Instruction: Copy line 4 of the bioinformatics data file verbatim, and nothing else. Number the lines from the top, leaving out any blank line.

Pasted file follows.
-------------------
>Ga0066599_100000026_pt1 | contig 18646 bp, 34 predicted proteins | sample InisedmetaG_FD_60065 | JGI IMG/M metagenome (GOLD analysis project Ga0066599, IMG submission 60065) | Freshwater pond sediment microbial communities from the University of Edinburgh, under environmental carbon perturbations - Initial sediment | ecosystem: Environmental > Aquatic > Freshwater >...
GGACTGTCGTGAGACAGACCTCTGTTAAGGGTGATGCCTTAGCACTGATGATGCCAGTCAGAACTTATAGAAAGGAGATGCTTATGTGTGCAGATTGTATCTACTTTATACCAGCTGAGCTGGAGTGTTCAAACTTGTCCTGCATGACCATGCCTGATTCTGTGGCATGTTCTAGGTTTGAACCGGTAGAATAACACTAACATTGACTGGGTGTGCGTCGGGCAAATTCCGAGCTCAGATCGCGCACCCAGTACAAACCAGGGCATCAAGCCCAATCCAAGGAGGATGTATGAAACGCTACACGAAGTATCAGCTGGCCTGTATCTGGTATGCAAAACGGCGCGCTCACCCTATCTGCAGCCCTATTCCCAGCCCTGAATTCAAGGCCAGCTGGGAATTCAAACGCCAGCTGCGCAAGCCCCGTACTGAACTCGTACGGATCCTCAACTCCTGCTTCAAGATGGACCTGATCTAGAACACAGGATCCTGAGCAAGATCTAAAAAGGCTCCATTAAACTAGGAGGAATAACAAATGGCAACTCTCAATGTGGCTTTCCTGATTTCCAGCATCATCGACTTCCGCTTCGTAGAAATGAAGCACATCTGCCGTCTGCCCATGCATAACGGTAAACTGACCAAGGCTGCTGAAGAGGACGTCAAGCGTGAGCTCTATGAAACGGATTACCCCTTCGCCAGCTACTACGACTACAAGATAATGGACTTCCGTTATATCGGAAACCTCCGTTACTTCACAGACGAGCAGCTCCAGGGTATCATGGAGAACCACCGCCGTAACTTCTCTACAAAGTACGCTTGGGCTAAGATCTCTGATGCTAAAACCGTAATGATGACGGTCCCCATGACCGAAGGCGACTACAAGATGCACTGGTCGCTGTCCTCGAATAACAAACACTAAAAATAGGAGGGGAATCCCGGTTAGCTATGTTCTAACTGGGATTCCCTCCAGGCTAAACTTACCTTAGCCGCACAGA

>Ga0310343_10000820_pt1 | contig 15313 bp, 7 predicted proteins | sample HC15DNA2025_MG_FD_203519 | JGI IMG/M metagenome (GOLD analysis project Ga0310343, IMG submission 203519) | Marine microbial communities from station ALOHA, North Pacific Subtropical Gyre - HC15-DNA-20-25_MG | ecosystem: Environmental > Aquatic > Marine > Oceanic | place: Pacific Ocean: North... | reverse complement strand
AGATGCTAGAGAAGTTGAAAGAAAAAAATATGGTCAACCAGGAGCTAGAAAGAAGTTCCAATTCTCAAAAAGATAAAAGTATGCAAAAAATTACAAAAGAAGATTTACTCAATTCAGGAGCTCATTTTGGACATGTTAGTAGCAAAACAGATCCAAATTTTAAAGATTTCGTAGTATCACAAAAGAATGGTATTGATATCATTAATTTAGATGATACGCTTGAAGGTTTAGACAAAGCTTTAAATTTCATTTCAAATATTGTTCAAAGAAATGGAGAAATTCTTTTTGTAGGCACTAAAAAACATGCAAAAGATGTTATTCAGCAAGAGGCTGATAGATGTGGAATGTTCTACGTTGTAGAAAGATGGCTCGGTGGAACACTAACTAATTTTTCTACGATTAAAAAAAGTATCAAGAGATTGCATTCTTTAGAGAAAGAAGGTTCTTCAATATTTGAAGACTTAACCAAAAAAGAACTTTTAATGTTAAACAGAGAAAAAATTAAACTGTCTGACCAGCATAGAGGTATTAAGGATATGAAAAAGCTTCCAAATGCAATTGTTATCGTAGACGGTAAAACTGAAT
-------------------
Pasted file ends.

AGATGCTAGAGAAGTTGAAAGAAAAAAATATGGTCAACCAGGAGCTAGAAAGAAGTTCCAATTCTCAAAAAGATAAAAGTATGCAAAAAATTACAAAAGAAGATTTACTCAATTCAGGAGCTCATTTTGGACATGTTAGTAGCAAAACAGATCCAAATTTTAAAGATTTCGTAGTATCACAAAAGAATGGTATTGATATCATTAATTTAGATGATACGCTTGAAGGTTTAGACAAAGCTTTAAATTTCATTTCAAATATTGTTCAAAGAAATGGAGAAATTCTTTTTGTAGGCACTAAAAAACATGCAAAAGATGTTATTCAGCAAGAGGCTGATAGATGTGGAATGTTCTACGTTGTAGAAAGATGGCTCGGTGGAACACTAACTAATTTTTCTACGATTAAAAAAAGTATCAAGAGATTGCATTCTTTAGAGAAAGAAGGTTCTTCAATATTTGAAGACTTAACCAAAAAAGAACTTTTAATGTTAAACAGAGAAAAAATTAAACTGTCTGACCAGCATAGAGGTATTAAGGATATGAAAAAGCTTCCAAATGCAATTGTTATCGTAGACGGTAAAACTGAAT